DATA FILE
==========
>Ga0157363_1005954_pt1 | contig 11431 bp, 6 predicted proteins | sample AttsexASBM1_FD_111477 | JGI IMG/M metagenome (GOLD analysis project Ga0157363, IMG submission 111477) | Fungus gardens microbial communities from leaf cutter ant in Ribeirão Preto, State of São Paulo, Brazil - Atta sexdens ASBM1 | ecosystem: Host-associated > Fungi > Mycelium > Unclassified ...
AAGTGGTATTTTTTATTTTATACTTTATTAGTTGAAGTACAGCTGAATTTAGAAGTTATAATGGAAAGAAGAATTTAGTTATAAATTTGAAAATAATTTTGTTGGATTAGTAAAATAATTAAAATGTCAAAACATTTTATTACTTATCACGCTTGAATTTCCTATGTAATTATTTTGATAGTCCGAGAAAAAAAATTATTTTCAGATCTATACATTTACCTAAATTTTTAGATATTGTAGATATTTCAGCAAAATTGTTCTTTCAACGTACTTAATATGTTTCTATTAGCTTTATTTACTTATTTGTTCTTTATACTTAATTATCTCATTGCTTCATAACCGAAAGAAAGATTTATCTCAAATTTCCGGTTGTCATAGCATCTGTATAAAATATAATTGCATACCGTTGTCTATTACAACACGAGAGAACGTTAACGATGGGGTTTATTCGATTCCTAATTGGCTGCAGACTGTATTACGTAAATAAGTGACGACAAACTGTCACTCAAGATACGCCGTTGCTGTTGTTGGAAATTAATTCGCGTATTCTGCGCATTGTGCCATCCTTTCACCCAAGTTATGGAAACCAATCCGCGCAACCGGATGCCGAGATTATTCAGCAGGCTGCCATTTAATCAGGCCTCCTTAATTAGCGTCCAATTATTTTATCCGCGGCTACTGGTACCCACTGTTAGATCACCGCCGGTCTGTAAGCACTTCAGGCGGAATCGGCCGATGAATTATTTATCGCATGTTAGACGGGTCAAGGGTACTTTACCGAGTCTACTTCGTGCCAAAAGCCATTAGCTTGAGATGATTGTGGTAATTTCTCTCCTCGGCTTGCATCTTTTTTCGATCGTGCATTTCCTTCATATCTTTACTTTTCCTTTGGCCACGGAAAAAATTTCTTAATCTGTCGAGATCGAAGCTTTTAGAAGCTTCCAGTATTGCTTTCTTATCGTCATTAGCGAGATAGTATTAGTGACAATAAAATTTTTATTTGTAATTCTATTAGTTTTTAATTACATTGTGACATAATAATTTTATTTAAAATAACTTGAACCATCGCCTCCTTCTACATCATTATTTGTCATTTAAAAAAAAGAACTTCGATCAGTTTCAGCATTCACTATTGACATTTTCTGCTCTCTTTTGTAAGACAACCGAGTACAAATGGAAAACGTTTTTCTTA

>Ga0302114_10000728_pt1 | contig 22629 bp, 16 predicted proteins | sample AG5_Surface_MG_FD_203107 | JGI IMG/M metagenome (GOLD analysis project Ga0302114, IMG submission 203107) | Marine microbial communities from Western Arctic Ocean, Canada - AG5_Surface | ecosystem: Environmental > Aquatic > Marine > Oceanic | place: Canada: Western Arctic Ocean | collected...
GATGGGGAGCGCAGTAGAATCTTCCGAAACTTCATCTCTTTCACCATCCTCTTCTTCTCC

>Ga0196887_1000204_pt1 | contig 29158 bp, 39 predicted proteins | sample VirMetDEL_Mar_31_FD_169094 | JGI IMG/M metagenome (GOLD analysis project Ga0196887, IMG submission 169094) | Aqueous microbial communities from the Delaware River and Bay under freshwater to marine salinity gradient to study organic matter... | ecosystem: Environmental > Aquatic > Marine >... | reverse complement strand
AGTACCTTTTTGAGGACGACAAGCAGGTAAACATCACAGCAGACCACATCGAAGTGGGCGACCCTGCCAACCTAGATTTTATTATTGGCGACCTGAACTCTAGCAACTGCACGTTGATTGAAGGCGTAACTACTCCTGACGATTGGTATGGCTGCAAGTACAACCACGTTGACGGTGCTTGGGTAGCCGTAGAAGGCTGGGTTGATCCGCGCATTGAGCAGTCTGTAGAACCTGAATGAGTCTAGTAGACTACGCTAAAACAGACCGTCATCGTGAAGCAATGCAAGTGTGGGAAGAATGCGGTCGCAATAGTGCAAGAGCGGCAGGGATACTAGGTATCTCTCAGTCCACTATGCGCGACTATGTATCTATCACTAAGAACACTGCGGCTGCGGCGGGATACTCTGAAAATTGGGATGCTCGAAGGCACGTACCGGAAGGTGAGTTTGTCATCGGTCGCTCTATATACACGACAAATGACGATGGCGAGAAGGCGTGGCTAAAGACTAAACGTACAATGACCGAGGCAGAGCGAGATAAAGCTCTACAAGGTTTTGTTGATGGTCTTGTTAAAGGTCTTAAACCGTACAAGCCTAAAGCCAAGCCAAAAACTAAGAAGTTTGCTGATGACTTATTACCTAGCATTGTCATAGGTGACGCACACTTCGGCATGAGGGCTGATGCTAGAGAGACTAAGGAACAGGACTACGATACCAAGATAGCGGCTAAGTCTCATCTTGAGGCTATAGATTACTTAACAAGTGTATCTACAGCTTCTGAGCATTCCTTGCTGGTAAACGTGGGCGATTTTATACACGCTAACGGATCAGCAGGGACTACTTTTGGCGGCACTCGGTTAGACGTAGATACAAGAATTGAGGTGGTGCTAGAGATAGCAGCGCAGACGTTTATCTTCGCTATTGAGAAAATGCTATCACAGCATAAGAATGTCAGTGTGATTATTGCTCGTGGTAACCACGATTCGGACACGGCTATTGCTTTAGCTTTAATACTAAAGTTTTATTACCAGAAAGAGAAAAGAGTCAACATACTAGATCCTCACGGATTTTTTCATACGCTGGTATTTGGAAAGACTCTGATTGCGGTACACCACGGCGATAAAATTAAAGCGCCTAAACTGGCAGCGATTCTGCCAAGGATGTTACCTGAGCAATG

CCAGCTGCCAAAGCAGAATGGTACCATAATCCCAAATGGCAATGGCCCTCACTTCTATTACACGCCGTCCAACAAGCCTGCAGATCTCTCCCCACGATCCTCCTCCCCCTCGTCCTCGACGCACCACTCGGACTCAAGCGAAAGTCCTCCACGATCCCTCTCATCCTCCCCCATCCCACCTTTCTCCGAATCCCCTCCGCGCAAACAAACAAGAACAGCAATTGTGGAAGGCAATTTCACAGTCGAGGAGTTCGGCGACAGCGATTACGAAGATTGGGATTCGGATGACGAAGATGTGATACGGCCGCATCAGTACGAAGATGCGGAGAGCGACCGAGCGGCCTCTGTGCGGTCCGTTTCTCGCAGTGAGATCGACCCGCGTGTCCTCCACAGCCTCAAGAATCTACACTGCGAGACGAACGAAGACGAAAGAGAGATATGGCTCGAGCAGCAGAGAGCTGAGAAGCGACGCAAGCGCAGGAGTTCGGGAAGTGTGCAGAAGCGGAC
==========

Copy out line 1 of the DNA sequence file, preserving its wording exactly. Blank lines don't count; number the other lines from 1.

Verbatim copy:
>Ga0157363_1005954_pt1 | contig 11431 bp, 6 predicted proteins | sample AttsexASBM1_FD_111477 | JGI IMG/M metagenome (GOLD analysis project Ga0157363, IMG submission 111477) | Fungus gardens microbial communities from leaf cutter ant in Ribeirão Preto, State of São Paulo, Brazil - Atta sexdens ASBM1 | ecosystem: Host-associated > Fungi > Mycelium > Unclassified ...